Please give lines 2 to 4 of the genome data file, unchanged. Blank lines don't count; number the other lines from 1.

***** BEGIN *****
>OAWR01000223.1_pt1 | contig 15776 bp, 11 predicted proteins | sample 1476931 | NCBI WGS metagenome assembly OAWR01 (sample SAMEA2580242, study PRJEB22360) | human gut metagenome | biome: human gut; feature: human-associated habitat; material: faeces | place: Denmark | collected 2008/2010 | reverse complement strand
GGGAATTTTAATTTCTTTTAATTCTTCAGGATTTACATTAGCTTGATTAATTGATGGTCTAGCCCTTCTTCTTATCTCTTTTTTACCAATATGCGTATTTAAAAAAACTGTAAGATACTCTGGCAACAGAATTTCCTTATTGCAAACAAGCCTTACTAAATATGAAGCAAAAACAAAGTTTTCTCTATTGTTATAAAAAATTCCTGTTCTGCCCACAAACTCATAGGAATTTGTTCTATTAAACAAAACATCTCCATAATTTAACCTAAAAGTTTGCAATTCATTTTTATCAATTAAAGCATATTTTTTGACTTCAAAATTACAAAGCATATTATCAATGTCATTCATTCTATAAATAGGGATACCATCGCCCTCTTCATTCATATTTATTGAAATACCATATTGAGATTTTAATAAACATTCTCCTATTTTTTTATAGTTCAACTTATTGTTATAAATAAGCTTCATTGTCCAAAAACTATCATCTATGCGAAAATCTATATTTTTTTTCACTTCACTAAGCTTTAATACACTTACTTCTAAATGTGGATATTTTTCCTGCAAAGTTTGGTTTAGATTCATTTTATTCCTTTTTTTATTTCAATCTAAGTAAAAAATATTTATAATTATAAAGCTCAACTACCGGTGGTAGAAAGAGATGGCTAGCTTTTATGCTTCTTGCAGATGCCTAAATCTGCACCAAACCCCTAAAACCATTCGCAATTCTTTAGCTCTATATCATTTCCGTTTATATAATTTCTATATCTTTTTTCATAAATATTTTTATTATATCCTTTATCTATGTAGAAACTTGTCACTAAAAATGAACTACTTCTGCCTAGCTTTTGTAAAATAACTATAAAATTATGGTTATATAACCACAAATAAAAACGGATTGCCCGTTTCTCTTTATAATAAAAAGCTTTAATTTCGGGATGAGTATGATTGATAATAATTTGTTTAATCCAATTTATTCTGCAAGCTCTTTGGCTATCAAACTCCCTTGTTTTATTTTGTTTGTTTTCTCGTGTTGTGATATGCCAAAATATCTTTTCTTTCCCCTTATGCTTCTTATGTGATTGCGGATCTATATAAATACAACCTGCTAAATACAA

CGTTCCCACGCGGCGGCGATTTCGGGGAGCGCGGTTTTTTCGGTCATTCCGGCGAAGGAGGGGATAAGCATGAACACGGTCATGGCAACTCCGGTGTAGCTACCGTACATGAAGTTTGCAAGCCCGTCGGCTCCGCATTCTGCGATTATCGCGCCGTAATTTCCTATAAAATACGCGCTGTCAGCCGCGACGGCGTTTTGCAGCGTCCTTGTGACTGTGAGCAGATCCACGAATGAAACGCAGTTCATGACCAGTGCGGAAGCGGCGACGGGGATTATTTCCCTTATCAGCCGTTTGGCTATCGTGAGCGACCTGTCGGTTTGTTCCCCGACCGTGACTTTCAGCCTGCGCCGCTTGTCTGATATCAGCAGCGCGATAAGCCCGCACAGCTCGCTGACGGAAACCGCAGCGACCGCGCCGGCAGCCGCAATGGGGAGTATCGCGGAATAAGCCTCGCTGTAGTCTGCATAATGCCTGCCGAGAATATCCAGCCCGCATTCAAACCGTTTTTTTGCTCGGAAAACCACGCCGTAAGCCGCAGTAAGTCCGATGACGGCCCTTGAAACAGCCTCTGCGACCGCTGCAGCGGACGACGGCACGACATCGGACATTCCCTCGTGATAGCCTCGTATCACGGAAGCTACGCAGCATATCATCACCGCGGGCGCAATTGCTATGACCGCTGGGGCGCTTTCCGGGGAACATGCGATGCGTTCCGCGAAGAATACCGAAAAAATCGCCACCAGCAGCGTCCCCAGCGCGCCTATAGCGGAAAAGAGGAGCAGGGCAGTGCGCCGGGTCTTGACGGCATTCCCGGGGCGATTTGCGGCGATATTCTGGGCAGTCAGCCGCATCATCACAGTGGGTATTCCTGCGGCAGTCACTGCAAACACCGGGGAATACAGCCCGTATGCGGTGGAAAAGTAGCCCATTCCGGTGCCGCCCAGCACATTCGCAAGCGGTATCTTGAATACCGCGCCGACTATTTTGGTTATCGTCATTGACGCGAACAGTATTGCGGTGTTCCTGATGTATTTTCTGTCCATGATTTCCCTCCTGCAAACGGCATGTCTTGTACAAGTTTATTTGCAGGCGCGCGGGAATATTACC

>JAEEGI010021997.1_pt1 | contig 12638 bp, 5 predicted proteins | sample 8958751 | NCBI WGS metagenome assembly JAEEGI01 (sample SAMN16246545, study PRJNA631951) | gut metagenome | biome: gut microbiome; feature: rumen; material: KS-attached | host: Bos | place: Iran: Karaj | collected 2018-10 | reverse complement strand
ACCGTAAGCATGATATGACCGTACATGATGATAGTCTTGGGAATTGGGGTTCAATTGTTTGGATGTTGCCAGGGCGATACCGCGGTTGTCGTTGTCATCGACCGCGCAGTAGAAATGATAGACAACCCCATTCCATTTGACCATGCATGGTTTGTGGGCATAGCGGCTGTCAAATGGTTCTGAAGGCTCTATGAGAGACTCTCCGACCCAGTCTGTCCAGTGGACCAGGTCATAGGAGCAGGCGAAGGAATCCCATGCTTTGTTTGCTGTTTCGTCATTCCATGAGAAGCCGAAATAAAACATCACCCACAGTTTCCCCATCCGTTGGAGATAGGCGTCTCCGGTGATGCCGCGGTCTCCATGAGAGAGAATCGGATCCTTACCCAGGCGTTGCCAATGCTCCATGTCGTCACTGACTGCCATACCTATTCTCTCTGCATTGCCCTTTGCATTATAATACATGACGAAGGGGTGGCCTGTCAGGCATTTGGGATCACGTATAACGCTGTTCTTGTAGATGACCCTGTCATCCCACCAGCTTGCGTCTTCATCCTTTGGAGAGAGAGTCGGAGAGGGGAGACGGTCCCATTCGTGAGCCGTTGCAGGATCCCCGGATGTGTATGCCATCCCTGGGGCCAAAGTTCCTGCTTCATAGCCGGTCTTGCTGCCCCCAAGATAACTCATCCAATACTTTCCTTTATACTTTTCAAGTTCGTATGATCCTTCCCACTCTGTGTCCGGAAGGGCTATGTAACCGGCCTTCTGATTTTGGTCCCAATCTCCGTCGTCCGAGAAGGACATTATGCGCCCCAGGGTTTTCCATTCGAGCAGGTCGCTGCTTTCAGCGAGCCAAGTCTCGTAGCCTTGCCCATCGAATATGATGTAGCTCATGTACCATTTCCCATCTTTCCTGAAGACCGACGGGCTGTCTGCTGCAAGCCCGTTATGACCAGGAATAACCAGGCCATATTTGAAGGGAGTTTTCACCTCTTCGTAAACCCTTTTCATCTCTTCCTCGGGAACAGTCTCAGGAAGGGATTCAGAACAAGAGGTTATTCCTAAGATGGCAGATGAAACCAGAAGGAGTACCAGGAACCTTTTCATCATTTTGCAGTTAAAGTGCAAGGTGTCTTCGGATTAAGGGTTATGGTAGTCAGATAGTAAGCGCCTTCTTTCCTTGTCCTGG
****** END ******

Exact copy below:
GGGAATTTTAATTTCTTTTAATTCTTCAGGATTTACATTAGCTTGATTAATTGATGGTCTAGCCCTTCTTCTTATCTCTTTTTTACCAATATGCGTATTTAAAAAAACTGTAAGATACTCTGGCAACAGAATTTCCTTATTGCAAACAAGCCTTACTAAATATGAAGCAAAAACAAAGTTTTCTCTATTGTTATAAAAAATTCCTGTTCTGCCCACAAACTCATAGGAATTTGTTCTATTAAACAAAACATCTCCATAATTTAACCTAAAAGTTTGCAATTCATTTTTATCAATTAAAGCATATTTTTTGACTTCAAAATTACAAAGCATATTATCAATGTCATTCATTCTATAAATAGGGATACCATCGCCCTCTTCATTCATATTTATTGAAATACCATATTGAGATTTTAATAAACATTCTCCTATTTTTTTATAGTTCAACTTATTGTTATAAATAAGCTTCATTGTCCAAAAACTATCATCTATGCGAAAATCTATATTTTTTTTCACTTCACTAAGCTTTAATACACTTACTTCTAAATGTGGATATTTTTCCTGCAAAGTTTGGTTTAGATTCATTTTATTCCTTTTTTTATTTCAATCTAAGTAAAAAATATTTATAATTATAAAGCTCAACTACCGGTGGTAGAAAGAGATGGCTAGCTTTTATGCTTCTTGCAGATGCCTAAATCTGCACCAAACCCCTAAAACCATTCGCAATTCTTTAGCTCTATATCATTTCCGTTTATATAATTTCTATATCTTTTTTCATAAATATTTTTATTATATCCTTTATCTATGTAGAAACTTGTCACTAAAAATGAACTACTTCTGCCTAGCTTTTGTAAAATAACTATAAAATTATGGTTATATAACCACAAATAAAAACGGATTGCCCGTTTCTCTTTATAATAAAAAGCTTTAATTTCGGGATGAGTATGATTGATAATAATTTGTTTAATCCAATTTATTCTGCAAGCTCTTTGGCTATCAAACTCCCTTGTTTTATTTTGTTTGTTTTCTCGTGTTGTGATATGCCAAAATATCTTTTCTTTCCCCTTATGCTTCTTATGTGATTGCGGATCTATATAAATACAACCTGCTAAATACAA

CGTTCCCACGCGGCGGCGATTTCGGGGAGCGCGGTTTTTTCGGTCATTCCGGCGAAGGAGGGGATAAGCATGAACACGGTCATGGCAACTCCGGTGTAGCTACCGTACATGAAGTTTGCAAGCCCGTCGGCTCCGCATTCTGCGATTATCGCGCCGTAATTTCCTATAAAATACGCGCTGTCAGCCGCGACGGCGTTTTGCAGCGTCCTTGTGACTGTGAGCAGATCCACGAATGAAACGCAGTTCATGACCAGTGCGGAAGCGGCGACGGGGATTATTTCCCTTATCAGCCGTTTGGCTATCGTGAGCGACCTGTCGGTTTGTTCCCCGACCGTGACTTTCAGCCTGCGCCGCTTGTCTGATATCAGCAGCGCGATAAGCCCGCACAGCTCGCTGACGGAAACCGCAGCGACCGCGCCGGCAGCCGCAATGGGGAGTATCGCGGAATAAGCCTCGCTGTAGTCTGCATAATGCCTGCCGAGAATATCCAGCCCGCATTCAAACCGTTTTTTTGCTCGGAAAACCACGCCGTAAGCCGCAGTAAGTCCGATGACGGCCCTTGAAACAGCCTCTGCGACCGCTGCAGCGGACGACGGCACGACATCGGACATTCCCTCGTGATAGCCTCGTATCACGGAAGCTACGCAGCATATCATCACCGCGGGCGCAATTGCTATGACCGCTGGGGCGCTTTCCGGGGAACATGCGATGCGTTCCGCGAAGAATACCGAAAAAATCGCCACCAGCAGCGTCCCCAGCGCGCCTATAGCGGAAAAGAGGAGCAGGGCAGTGCGCCGGGTCTTGACGGCATTCCCGGGGCGATTTGCGGCGATATTCTGGGCAGTCAGCCGCATCATCACAGTGGGTATTCCTGCGGCAGTCACTGCAAACACCGGGGAATACAGCCCGTATGCGGTGGAAAAGTAGCCCATTCCGGTGCCGCCCAGCACATTCGCAAGCGGTATCTTGAATACCGCGCCGACTATTTTGGTTATCGTCATTGACGCGAACAGTATTGCGGTGTTCCTGATGTATTTTCTGTCCATGATTTCCCTCCTGCAAACGGCATGTCTTGTACAAGTTTATTTGCAGGCGCGCGGGAATATTACC

>JAEEGI010021997.1_pt1 | contig 12638 bp, 5 predicted proteins | sample 8958751 | NCBI WGS metagenome assembly JAEEGI01 (sample SAMN16246545, study PRJNA631951) | gut metagenome | biome: gut microbiome; feature: rumen; material: KS-attached | host: Bos | place: Iran: Karaj | collected 2018-10 | reverse complement strand